Patrick "Paddy" T. McGahn Jr., an old-fashioned Atlantic City-area power broker whose reach extended from local to national politics and who was equally comfortable in boardrooms, backrooms and courtrooms, died Sunday at Shore Memorial Hospital in Somers Point following a stroke.

Though he never held office, the 72-year-old was an influential player in national Democratic circles, a prominent attorney and much-decorated Korean War veteran who used bluff, bravado, skill and his outsized personality to advance himself and his clients.

His top achievements include helping bring casinos to Atlantic City and engineering the ouster of the Republican machine that controlled Atlantic County politics for decades.

Dennis Tuohy recalled the day Mr. McGahn, his boss at the law firm of McGahn, Friss, Franks and Tripician, crashed a Washington, D.C., party hosted by the late Pamela Harrison, a dean of the Democrats.

Stopped at the door of her Georgetown brownstone by a white-gloved butler, the servant pointed out that Mr. McGahn had not been invited.

"The hell if I wasn't. Where's Pamela?" demanded Mr. McGahn, pushing his way through the doorway and raising a ruckus. Harrison came to see about the commotion and she returned Mr. McGahn's greeting, "Pat, what the hell are you doing out there? Come in!"

Tuohy recalls Mr. McGahn then greeting the gathering of leading Democrats warmly by name, working the room, trading greetings and personal quips as he went.

"You'd have thought Pat was throwing the party," recalled Tuohy, adding McGahn, earlier in the same day, had gotten two clients, both professional football players, in to watch the Supreme Court deliberate by claiming the two men were defendants in a case the court was hearing.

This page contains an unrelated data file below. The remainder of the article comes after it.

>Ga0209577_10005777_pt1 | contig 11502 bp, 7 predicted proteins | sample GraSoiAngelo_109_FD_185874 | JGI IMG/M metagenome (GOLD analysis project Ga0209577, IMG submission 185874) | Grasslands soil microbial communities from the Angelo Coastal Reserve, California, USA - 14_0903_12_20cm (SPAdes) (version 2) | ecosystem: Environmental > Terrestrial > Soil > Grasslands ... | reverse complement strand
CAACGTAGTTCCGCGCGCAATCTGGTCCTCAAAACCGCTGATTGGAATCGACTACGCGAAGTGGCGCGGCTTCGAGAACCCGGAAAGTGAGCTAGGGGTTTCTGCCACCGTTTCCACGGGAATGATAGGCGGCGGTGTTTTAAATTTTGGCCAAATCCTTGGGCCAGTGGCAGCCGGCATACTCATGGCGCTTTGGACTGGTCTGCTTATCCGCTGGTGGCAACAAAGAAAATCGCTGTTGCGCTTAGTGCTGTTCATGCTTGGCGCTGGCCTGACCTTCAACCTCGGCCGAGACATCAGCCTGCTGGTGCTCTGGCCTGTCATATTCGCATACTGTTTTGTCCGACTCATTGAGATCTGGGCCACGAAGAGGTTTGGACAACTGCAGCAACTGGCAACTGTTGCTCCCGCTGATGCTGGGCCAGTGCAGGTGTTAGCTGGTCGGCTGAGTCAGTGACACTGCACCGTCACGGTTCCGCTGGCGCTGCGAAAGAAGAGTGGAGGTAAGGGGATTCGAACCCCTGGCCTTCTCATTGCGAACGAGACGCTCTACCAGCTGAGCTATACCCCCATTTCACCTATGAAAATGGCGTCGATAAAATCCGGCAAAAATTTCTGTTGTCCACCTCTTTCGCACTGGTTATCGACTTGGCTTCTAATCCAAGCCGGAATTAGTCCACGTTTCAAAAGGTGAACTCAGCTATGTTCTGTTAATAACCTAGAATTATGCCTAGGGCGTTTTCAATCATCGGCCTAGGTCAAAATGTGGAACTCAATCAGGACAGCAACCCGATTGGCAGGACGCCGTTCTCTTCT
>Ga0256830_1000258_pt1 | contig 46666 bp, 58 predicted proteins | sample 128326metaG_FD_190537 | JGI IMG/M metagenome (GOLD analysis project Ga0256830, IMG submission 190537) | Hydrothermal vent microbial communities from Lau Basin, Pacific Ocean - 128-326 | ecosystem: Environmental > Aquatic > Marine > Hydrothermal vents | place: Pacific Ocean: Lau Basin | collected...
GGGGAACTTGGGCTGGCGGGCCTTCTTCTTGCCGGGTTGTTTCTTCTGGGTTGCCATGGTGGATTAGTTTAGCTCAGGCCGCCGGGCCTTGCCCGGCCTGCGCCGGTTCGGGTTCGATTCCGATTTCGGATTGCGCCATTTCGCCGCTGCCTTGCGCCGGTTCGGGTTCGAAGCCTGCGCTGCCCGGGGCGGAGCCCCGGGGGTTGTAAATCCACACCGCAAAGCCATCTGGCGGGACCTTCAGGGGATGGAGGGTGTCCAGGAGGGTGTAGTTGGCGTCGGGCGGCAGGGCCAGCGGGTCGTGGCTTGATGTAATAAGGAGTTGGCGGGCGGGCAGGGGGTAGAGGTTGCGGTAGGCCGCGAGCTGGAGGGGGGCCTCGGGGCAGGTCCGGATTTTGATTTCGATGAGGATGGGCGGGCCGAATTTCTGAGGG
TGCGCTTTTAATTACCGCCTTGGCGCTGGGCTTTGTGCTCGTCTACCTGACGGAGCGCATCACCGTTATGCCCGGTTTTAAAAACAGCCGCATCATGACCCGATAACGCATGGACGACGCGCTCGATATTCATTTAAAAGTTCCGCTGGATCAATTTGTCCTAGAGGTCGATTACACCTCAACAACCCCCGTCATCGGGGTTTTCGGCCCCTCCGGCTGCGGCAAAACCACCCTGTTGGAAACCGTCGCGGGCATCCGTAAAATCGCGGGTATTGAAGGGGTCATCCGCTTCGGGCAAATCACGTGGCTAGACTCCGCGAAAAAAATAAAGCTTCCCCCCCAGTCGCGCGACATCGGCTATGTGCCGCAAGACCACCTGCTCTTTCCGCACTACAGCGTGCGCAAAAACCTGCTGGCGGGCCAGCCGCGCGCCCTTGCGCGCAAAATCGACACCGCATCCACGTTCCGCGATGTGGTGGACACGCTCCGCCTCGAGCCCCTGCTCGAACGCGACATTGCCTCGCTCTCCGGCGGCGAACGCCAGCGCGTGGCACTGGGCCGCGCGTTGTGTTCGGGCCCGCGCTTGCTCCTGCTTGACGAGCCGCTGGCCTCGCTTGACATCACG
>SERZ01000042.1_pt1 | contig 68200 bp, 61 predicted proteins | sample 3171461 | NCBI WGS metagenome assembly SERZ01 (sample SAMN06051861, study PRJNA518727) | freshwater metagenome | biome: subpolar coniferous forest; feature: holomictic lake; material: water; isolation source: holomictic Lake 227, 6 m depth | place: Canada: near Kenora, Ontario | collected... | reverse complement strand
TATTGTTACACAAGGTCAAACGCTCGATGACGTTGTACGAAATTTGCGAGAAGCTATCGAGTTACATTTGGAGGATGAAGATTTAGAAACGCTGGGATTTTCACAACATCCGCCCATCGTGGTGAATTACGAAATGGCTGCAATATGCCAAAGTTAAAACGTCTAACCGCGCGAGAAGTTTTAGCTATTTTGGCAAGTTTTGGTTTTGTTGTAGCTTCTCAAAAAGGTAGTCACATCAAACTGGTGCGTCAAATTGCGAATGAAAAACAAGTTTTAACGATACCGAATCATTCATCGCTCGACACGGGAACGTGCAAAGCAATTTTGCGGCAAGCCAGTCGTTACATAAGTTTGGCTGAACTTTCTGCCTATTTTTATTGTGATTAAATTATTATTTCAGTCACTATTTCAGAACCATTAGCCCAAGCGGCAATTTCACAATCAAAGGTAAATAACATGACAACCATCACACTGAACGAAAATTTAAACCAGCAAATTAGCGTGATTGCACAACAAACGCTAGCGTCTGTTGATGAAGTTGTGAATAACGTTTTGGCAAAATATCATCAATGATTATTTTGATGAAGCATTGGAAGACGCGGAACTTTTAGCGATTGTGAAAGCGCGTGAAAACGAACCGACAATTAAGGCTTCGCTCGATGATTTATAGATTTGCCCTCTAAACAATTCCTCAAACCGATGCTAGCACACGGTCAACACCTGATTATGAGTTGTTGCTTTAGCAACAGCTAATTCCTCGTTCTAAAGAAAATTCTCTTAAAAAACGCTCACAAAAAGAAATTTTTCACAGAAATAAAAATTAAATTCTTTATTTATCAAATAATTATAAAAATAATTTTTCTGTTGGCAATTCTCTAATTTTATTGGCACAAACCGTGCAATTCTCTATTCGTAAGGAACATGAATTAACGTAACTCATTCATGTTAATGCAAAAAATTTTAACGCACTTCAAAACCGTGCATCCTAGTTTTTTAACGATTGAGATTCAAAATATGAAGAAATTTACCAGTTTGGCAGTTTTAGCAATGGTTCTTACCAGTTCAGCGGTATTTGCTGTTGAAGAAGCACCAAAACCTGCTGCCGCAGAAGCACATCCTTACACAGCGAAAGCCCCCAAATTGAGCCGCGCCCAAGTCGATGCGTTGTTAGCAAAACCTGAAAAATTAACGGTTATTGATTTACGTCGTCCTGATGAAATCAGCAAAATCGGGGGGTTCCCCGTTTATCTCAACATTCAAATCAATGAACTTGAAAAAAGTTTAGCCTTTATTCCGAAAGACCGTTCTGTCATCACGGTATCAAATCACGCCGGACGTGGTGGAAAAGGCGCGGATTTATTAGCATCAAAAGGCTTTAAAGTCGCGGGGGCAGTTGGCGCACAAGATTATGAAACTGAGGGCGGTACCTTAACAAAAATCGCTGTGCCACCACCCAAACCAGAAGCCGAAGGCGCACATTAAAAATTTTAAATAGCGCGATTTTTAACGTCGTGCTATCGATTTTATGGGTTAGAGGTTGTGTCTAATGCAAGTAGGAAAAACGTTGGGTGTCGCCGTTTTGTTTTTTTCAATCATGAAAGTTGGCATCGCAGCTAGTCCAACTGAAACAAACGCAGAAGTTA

"He knew how to have a lot of fun. Pat played hard and he took no prisoners. He practiced and played the same way. You knew where you stood with him. There was no need to guess," Tuohy said.

A Margate resident, Mr. McGahn served as a Marine in Korea for three years during the early 1950s, earning the Navy Cross, the second-highest honor bestowed on Marines for bravery; the Bronze Star with a combat "V"; three Purple Hearts; two Presidential unit citations and a Navy unit citation for leading a platoon and later an infantry company.

He was appointed to the Korean War Memorial Commission in 1996 by Gov. Christie Whitman. In recognition of his service, he will be buried in Arlington National Cemetery with full military honors.

Mr. McGahn was one of five heroes of the Korean war featured in Readers Digest, which described his exploits as a 2nd lieutenant with the 1st Marine Division, including his refusal to get treatment until the wounded men he commanded had been cared for. In the service he was nicknamed "Piano-wire Paddy" for the silent weapon he used against his enemies in hand-to-hand combat.

Brusque, buzz cut and bulldog tough throughout his life, he came back from the war with shrapnel near his spine and ridges on his scalp where he had been grazed by bullets.

He generally shook hands with his left as a result of his injuries, but those infirmities did not hold him back.

"He was a good friend and one of the most astute lawyers and politicians I have ever known," said his former law partner of eight years, Joseph Gindhart, the former chairman of the Atlantic County Democrats. "He could negotiate a business deal better than anyone I have ever seen. He was a dynamic individual and that came out in everything he did."

Mr. McGahn was politically active in Atlantic City, especially on casino issues, as well as on the national Democratic scene. He was a major fund-raiser nationally and a contributor to his friends and allies in Atlantic City-area politics.

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